Kang’s character is sympathetically portrayed as a struggling person trying to improve her life and that of her family, much like most of the Squid Game participants. And that’s an enormous departure from how North Koreans are typically portrayed in the United States.
The examples are numerous but also, sadly, consistent. James Franco and Seth Rogen’s 2014 film, “The Interview,” focused on a parody caricature of Kim Jong Un who suffers a mental and physical breakdown after hearing “Firework” by Katy Perry. In “Team America,” Trey Parker and Matt Stone’s black-comedy-action critique of U.S. foreign policy, Kim Jong Il is secretly an alien cockroach.
And who could forget then-President Donald Trump’s taunt at the 2017 U.N. General Assembly, where he said of Kim Jong Un: “Rocket Man is on a suicide mission”?
Of course, criticizing the Kim government does not necessarily reflect a disregard for the conditions of the North Korean people. The problem with these caricatures is that North Koreans, outside Kim Jong Un and other top political and military leaders, are often rendered invisible both by their own government as well as by the international community, including the United States. And the more North Korea is essentialized as Kim Jong Un, the less likely the outside world will view the country beyond Kim.
In recent years, humanitarian groups working with North Koreans on the ground have had modest success in shining light on the plight of vulnerable North Koreans, such as patients of highly infectious diseases such as multidrug-resistant tuberculosis. As Dr. KJ Seung of Partners In Health noted regarding the 2018 documentary, “Out of Breath,” “North Koreans are not robots like they are normally portrayed on TV or in print.” Legislation, such as the Enhancing North Korea Humanitarian Assistance Act (H.R.1504/S.690), led by Senator Edward J. Markey (D-Mass.) and Congressman Andy Levin (D-Mich), that would help expedite the delivery of lifesaving aid to North Koreans, have stalled in both the House and the Senate, and are unlikely to become law absent more support from relevant committee chairs.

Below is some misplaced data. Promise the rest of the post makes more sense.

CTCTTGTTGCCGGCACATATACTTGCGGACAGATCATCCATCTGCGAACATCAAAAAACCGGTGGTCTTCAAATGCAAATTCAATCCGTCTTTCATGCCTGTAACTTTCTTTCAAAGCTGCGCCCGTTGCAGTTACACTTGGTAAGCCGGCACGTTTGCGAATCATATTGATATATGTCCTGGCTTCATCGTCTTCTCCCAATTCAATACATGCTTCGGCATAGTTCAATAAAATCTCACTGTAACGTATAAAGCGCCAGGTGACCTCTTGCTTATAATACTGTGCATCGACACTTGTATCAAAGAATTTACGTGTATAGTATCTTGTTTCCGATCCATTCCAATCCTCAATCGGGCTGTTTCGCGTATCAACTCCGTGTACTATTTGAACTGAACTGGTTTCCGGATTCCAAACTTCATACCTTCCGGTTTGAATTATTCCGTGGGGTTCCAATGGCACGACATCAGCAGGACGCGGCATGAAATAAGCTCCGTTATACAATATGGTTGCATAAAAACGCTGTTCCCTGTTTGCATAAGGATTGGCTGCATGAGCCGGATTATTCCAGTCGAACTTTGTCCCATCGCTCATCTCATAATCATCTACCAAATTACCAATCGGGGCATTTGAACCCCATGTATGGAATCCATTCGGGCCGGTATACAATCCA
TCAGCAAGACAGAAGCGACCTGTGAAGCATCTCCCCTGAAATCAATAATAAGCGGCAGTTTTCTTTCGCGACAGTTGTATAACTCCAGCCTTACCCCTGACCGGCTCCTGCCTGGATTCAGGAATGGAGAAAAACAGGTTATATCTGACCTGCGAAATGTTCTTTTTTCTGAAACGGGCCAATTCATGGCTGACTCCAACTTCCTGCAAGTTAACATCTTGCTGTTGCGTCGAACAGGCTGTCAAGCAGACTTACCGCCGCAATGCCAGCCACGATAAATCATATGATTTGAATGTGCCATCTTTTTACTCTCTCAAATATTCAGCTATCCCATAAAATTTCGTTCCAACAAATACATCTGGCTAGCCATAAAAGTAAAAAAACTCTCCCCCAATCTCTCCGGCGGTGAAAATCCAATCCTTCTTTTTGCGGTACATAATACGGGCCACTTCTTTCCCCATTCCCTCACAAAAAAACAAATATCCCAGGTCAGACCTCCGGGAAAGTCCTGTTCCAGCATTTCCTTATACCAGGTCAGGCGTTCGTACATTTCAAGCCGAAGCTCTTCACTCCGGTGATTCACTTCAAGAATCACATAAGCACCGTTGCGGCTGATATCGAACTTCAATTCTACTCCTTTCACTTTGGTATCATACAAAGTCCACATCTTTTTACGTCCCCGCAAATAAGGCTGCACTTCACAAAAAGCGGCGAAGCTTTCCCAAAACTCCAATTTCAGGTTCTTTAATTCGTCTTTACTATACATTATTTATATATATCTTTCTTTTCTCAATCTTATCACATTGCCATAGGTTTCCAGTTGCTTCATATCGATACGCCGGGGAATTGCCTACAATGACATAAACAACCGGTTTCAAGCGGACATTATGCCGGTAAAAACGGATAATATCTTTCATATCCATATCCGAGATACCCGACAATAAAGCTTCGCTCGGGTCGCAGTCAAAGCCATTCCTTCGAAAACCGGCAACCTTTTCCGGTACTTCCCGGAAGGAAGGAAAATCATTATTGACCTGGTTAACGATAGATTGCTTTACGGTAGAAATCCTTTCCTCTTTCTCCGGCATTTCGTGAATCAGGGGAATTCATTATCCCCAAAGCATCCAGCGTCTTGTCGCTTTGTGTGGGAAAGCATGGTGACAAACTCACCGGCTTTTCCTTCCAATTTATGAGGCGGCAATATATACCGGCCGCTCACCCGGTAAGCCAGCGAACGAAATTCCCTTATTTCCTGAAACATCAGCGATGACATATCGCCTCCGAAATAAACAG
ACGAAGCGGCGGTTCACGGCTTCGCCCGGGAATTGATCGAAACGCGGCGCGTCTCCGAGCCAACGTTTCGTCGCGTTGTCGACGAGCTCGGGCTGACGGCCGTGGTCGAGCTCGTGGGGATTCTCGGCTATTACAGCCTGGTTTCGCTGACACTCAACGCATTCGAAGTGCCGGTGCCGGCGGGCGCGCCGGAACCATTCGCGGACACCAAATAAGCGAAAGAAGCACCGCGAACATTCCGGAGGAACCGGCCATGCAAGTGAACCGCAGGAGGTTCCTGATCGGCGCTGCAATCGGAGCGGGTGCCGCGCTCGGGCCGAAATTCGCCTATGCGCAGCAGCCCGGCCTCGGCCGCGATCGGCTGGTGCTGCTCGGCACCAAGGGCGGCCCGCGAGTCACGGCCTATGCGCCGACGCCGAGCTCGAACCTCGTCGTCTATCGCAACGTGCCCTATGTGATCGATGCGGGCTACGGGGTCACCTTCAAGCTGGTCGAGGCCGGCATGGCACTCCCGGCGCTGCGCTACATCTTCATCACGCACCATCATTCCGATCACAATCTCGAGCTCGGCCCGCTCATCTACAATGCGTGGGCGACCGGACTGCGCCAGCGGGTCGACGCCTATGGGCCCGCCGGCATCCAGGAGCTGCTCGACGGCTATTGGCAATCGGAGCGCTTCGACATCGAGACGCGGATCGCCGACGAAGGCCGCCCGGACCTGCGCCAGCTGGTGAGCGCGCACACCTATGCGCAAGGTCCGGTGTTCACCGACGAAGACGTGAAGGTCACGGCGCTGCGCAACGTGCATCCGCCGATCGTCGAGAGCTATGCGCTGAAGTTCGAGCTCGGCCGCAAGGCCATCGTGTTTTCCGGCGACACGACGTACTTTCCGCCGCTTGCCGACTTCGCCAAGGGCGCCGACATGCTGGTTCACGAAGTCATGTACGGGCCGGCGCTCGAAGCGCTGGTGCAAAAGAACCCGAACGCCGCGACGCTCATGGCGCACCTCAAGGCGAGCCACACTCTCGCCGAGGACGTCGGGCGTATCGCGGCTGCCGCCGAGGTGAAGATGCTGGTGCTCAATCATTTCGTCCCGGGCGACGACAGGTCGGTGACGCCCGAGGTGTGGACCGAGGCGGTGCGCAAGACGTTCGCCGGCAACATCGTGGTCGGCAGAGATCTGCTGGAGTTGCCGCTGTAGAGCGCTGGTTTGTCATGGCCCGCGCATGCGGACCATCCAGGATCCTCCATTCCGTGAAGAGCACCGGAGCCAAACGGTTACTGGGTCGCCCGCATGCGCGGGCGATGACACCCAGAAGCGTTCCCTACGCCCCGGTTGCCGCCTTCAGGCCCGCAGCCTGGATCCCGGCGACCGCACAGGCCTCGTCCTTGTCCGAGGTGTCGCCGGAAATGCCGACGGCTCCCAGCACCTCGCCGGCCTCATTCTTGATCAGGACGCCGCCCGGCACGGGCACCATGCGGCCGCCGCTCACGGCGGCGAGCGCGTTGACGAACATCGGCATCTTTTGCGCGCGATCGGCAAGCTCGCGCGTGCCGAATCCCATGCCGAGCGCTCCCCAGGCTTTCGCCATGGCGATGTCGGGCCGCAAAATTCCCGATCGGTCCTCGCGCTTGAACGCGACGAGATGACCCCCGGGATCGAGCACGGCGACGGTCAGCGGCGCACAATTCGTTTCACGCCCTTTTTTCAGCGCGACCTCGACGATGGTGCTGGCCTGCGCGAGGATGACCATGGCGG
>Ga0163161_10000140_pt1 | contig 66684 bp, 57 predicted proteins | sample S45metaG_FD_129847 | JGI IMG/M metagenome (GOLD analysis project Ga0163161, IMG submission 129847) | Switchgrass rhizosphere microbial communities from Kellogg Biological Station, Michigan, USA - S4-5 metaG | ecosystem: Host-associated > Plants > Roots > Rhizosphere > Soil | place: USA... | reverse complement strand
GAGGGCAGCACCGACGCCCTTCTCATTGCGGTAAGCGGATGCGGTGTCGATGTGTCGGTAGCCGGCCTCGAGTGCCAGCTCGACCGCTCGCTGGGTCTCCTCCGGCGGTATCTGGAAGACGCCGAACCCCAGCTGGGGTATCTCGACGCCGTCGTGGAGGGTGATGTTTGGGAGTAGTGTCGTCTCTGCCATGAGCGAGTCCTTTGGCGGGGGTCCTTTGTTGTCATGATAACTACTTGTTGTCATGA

On Wednesday, Foreign Policy reported on a State Department cable making surface-level observations that Squid Game was a commentary on tensions in South Korean society and economic conditions. Perhaps if the State Department and Treasury Department looked a little deeper they might take another message. South Korean popular media — which, thanks to K-pop, K-dramas, films like “Parasite” and “Snowpiercer,” and other streaming megahits like “Crash Landing On You” — is producing humanizing and relatable portrayals of North Koreans.
Much of the U.S. sanctions strategy against North Korea is predicated on the theory that total capitulation to U.S. demands is the only acceptable outcome — even if ordinary citizens are harmed along the way. Perhaps if Washington and popular media treated North Korea as a country of people, rather than solely a security challenge, it would lead to a more humane policy and greater self-reflection on the impact of its policy on ordinary people.